I bought a Dell tablet and I really liked it except for when I really needed to get some work done which is when I started hunting for a bluetooth keyboard.  Since I'd already purchased the nifty aluminum keyboard from Apple for my iPad, I connected it to my tablet.  All was well in the world until I started looking for my favorite Windows keys.  Stumbling upon this site, I found that 'some' of the combos work, others not so much but I still think it's helpful nonetheless. 

    http://support.apple.com/kb/HT5636

    The one that really drove me nuts was the Windows delete key which can be had by simultaneously holding the CTRL and D key.


    Lots of applications for this simple command.  Yesterday, I was troubleshooting a SQL connection issue and even though I had enabled TCP/IP in protocols, I was still unable to make a connection.  As a sanity check, I ran a shortened version of the command below which showed me that 1433 was not open and ultimately brought me to the source of the problem.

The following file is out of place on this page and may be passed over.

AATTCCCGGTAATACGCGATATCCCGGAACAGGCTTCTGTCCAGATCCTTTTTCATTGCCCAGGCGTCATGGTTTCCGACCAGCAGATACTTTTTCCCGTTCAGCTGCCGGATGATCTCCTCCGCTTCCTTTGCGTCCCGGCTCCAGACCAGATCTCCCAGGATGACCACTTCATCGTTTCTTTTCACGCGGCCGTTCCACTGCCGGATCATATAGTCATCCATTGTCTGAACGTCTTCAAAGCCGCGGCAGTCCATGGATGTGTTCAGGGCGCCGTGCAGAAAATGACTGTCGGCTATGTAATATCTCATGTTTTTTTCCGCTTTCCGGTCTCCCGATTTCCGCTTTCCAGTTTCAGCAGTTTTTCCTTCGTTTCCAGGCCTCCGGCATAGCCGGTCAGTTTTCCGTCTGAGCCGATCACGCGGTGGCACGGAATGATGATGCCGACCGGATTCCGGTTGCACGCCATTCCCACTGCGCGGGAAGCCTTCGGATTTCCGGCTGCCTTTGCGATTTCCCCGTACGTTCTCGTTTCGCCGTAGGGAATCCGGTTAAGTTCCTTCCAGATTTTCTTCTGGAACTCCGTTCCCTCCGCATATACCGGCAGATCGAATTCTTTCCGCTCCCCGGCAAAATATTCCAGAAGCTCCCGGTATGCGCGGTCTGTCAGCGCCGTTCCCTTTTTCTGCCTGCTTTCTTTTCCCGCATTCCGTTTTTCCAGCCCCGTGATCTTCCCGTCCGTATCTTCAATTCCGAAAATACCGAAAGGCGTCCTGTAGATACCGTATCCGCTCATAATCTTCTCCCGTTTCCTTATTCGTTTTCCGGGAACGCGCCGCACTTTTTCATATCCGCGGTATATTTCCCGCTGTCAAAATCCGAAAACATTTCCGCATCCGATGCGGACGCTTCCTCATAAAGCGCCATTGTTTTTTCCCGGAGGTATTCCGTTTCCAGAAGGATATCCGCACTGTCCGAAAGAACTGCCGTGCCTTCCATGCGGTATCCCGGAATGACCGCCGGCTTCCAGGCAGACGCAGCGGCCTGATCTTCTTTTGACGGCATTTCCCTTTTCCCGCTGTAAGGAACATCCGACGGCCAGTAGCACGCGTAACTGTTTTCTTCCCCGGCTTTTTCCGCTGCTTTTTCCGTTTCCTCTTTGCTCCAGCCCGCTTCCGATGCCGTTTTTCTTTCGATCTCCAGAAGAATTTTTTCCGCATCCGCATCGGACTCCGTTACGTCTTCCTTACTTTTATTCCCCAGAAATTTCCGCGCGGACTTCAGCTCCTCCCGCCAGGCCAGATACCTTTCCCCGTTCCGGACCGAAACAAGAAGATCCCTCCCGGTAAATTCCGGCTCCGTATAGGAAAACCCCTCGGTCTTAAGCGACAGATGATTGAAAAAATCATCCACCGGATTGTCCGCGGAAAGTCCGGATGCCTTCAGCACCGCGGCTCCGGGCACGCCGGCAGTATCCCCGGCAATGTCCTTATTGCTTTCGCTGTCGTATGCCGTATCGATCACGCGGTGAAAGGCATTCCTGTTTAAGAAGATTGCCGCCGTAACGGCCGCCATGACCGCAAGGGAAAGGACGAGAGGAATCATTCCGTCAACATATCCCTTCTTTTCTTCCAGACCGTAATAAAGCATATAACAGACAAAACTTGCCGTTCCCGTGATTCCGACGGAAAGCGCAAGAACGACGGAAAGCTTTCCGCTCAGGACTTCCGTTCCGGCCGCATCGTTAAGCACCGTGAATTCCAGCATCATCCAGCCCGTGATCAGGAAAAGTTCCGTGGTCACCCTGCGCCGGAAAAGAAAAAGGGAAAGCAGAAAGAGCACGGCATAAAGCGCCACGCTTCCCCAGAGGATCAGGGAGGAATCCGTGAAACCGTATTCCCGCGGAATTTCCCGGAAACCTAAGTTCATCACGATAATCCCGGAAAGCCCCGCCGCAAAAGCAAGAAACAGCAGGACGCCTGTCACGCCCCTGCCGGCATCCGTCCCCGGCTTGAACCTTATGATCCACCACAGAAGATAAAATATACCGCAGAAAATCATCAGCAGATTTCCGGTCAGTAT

Launch a Command Prompt as the administrator (right click, CMD, select Run As Administrator).

    Enter the following command:


    You go to a web site, you want to download something and you're required to give an email address, possibly to confirm you're a real person.  In most cases, I create an alternate SMTP address on my mailbox, acknowledge their message and then delete the address from my mailbox.  As an alternative, this site enables you to create any email address and receive messages which can be viewed through their site.  Be warned, EVERYONE can access this email so I would only use it in cases when the received mail is meaningless.

    http://www.mailinator.com/index.jsp


    Life was simple with Exchange 2003 but as life goes on, newer versions of Exchange have appeared and what was once simple has become a bit more complicated.

    One of the first gotchas you notice with Exchange 2007, 2010 and 2013 is the increased security and the challenges of connecting to Exchange remotely.  One tool that I find to be invaluable is the Microsoft Remote Connectivity Analyzer which can identify various issues with your configuration.


    If you work in the IT industry, you know regardless of whether or not the issue is on your end, you need to determine the location of the problem in order to prove your innocence.  ;)

    When mail issues arise, we use:

    http://mxtoolbox.com/SuperTool.aspx

    There are quite a few options on their site but at the very least, you can see if a mail server is blacklisted.


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